I am very happy and looking forward to participating in such an interesting and well-attended event; especially considering it is in a city as cosmopolita as Amsterdam. This is a rather new experience for me, speaking about Wine in Bulk, because even though in Europe it is a well spread trend, well established and recognized; in South America and "the new world", this trend is something new or even more, something that producers don’t talk about and that can be so positive and necessary, when it’s well done and clear. I look forward to learning a lot about this market, about the countries that participate in this important event; and I have a special interest in the tasting. In discovering the style of these wines and the high quality standards they manage for this category.
How do you see the future of the wine industry?
Even more specialized and democratic. That is the trend we have seen in these past few years and I think this is the way it will be in the near future.
People are getting closer to wine, understading its real essence. That is still something to work in. To make wine more approachable; in terms of style as well as money. Each time it is more probable to find a wine that will suit any pocket, especially if people don’t want to spend more than $20 for a bottle.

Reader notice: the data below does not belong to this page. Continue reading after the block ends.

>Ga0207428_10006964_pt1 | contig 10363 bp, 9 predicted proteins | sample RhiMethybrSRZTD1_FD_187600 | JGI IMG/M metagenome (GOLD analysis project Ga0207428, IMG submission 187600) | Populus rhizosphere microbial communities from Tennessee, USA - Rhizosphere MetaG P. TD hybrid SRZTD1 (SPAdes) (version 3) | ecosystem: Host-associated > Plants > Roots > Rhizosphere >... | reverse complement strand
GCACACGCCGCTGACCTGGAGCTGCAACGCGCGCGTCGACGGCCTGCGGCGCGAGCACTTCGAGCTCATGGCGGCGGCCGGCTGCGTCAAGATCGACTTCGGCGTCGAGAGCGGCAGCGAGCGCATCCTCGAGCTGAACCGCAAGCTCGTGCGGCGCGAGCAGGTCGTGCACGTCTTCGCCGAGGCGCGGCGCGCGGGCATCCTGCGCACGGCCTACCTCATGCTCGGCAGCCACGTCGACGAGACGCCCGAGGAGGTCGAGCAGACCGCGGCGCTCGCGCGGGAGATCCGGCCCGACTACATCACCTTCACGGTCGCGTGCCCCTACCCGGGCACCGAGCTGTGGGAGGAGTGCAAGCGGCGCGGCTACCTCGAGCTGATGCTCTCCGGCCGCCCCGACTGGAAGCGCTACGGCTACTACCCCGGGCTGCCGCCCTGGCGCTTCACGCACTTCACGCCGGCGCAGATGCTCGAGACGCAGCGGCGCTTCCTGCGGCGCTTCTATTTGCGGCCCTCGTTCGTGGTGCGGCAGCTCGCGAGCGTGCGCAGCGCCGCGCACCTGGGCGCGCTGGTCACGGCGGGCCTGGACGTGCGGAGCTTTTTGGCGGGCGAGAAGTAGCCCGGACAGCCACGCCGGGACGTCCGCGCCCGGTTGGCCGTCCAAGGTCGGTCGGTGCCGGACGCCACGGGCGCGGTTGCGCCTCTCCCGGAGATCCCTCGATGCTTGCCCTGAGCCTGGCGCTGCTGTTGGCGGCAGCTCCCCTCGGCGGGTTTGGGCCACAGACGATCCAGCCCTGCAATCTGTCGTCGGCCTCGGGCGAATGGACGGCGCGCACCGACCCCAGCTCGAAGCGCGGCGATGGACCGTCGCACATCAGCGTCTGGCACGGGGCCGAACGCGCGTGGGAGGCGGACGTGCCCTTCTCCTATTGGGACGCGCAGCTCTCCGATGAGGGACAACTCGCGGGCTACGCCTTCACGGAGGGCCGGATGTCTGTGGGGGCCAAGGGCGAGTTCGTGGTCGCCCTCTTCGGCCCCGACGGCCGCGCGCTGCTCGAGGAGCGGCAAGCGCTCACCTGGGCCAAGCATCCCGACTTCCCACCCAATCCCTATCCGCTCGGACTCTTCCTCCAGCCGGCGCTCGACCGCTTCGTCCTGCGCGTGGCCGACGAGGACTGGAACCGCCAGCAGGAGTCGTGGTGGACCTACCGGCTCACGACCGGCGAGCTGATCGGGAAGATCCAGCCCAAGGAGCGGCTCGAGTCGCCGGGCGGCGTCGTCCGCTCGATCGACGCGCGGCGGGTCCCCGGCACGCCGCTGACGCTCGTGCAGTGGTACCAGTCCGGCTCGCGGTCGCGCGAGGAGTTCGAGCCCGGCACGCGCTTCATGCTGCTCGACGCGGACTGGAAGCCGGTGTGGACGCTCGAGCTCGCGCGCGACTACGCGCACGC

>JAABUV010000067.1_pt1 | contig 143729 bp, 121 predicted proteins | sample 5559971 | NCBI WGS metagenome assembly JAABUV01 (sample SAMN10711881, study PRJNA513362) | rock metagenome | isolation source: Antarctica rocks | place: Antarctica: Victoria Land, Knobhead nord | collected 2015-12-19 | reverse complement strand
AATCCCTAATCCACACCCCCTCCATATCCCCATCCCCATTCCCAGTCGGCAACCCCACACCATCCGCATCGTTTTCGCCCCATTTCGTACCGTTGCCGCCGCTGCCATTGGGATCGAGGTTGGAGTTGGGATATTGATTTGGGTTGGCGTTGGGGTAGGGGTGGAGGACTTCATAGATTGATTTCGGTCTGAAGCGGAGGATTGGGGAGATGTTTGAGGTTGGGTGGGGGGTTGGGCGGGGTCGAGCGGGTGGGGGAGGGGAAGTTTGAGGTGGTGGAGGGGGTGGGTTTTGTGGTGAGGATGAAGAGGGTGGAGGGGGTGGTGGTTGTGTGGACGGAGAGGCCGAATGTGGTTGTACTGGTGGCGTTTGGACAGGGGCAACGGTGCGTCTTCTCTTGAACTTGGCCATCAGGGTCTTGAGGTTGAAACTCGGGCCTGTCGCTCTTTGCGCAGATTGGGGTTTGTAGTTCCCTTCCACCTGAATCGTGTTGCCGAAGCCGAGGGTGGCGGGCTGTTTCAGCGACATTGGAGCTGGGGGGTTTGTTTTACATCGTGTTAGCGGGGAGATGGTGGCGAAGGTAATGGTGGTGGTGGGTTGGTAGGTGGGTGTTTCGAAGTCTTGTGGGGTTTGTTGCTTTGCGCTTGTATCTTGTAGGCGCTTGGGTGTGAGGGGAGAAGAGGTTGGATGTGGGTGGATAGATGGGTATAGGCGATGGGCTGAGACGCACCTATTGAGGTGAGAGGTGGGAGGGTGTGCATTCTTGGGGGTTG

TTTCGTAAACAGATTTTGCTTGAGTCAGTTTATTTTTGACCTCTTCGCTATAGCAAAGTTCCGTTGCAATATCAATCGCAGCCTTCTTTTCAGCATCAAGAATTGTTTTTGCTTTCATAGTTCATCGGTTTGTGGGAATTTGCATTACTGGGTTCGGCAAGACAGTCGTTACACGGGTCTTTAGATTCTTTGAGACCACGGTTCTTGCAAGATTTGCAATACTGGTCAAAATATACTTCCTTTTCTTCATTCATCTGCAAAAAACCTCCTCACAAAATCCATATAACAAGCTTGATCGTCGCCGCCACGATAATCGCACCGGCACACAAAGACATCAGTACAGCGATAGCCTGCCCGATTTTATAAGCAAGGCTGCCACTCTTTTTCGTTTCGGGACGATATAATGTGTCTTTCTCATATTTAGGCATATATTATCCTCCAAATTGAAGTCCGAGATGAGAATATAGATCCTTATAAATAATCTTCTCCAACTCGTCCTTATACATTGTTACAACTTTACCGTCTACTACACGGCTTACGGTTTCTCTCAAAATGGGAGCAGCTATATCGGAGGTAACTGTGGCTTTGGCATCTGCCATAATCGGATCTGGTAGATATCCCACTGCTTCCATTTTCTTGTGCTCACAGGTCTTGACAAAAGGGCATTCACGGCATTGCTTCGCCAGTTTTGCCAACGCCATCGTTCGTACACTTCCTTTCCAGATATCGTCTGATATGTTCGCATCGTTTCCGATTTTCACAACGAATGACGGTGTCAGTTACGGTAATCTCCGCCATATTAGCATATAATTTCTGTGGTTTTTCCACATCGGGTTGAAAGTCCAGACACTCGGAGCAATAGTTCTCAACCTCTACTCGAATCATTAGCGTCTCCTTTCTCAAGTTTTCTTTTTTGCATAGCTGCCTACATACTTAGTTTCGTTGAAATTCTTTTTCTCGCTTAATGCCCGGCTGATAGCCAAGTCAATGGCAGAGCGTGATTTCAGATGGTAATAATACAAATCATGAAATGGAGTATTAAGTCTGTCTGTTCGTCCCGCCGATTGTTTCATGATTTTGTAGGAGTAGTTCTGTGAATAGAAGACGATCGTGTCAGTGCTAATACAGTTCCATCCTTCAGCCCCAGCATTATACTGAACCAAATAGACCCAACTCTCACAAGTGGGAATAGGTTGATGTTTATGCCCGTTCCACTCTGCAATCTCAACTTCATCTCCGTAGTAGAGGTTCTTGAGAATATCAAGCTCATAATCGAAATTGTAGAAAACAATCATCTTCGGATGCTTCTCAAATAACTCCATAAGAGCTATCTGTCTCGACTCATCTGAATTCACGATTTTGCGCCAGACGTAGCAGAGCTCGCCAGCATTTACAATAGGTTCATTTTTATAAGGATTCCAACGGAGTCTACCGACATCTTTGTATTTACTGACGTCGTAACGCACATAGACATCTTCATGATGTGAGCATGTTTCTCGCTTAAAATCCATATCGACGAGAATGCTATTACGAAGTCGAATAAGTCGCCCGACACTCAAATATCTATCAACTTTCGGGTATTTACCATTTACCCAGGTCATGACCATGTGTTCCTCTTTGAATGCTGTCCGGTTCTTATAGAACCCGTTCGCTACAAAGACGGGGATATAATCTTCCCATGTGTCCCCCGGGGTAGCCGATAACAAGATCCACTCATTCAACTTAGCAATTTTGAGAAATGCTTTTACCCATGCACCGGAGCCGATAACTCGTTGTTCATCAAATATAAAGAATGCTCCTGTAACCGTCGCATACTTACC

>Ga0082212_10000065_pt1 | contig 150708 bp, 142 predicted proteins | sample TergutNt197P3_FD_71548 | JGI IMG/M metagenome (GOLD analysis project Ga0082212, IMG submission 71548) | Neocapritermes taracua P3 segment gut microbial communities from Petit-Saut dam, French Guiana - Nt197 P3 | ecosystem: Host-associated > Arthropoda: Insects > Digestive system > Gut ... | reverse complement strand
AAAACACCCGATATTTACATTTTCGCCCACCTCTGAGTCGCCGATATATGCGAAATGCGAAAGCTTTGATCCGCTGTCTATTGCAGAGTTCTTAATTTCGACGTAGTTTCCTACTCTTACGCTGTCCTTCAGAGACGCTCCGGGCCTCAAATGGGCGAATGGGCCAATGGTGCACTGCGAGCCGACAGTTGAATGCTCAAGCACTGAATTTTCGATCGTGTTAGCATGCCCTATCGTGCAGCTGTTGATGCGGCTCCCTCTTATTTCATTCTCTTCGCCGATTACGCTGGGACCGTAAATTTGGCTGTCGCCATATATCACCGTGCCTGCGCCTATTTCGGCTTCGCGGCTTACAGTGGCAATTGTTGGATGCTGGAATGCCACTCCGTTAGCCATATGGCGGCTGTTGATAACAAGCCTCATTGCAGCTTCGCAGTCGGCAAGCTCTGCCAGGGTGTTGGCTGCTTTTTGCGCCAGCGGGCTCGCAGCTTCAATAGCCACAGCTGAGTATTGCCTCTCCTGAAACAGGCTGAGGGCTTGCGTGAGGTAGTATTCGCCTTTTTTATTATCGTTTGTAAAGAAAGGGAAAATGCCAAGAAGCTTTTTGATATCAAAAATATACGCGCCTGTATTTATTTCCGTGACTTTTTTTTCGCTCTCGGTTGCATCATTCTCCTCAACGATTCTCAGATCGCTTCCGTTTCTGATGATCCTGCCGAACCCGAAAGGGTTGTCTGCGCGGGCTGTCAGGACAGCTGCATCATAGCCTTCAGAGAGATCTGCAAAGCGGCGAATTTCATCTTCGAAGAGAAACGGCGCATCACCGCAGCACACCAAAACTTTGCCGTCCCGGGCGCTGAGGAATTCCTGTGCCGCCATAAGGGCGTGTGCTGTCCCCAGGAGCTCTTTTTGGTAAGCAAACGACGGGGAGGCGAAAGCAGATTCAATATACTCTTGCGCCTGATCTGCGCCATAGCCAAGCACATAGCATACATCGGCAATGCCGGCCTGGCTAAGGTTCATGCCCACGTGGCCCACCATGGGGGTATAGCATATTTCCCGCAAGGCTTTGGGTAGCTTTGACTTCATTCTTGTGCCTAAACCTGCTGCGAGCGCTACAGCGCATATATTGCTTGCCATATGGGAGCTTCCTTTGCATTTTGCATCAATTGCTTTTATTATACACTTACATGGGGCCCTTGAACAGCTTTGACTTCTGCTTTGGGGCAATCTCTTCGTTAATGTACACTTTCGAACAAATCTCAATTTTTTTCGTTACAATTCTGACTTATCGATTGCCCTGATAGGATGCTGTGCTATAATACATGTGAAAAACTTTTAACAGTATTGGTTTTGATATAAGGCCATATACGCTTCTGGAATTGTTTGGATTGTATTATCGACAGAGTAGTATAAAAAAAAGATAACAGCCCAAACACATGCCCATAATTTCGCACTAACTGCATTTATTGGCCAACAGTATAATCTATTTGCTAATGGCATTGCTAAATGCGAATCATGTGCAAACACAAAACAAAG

On the other hand, I think this "back to tradition and back to the basics in wine" will become stronger. Now that we are living in such a particular and difficult times, people want to feel they are giving something to the planet. They want to understand where they come from and how wine is connected to life and its origins.
More specialization will also be a strong point when we speak about wine.
In your opinion, which are the most interesting wines at the moment? And where are they produced?
Living and focusing mainly in the Southern continent, I taste and drink a lot of wines from Chile, Argentina, Peru and Uruguay and I find an incredible development and still a rich potential to work on. Every time it is more evident these two sides or styles in terms of wine production: The more commercial wines, big, bold and a little oaky. Those wines that some people love, mainly the entry level consumer.